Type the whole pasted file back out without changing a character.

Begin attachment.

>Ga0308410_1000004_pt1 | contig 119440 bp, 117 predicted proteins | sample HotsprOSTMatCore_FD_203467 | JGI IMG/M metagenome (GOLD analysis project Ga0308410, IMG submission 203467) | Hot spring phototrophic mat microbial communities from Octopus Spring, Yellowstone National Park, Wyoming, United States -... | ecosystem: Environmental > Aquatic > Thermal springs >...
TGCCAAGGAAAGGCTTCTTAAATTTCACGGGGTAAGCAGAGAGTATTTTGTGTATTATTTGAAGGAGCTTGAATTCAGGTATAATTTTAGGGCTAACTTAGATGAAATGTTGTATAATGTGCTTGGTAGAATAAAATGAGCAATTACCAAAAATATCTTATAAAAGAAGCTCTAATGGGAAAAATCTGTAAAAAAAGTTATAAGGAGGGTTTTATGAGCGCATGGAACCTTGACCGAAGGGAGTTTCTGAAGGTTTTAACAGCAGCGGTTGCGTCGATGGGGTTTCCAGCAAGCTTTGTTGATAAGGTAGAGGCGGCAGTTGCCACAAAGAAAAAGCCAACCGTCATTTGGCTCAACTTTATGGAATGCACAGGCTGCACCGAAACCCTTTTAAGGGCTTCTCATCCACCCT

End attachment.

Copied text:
>Ga0308410_1000004_pt1 | contig 119440 bp, 117 predicted proteins | sample HotsprOSTMatCore_FD_203467 | JGI IMG/M metagenome (GOLD analysis project Ga0308410, IMG submission 203467) | Hot spring phototrophic mat microbial communities from Octopus Spring, Yellowstone National Park, Wyoming, United States -... | ecosystem: Environmental > Aquatic > Thermal springs >...
TGCCAAGGAAAGGCTTCTTAAATTTCACGGGGTAAGCAGAGAGTATTTTGTGTATTATTTGAAGGAGCTTGAATTCAGGTATAATTTTAGGGCTAACTTAGATGAAATGTTGTATAATGTGCTTGGTAGAATAAAATGAGCAATTACCAAAAATATCTTATAAAAGAAGCTCTAATGGGAAAAATCTGTAAAAAAAGTTATAAGGAGGGTTTTATGAGCGCATGGAACCTTGACCGAAGGGAGTTTCTGAAGGTTTTAACAGCAGCGGTTGCGTCGATGGGGTTTCCAGCAAGCTTTGTTGATAAGGTAGAGGCGGCAGTTGCCACAAAGAAAAAGCCAACCGTCATTTGGCTCAACTTTATGGAATGCACAGGCTGCACCGAAACCCTTTTAAGGGCTTCTCATCCACCCT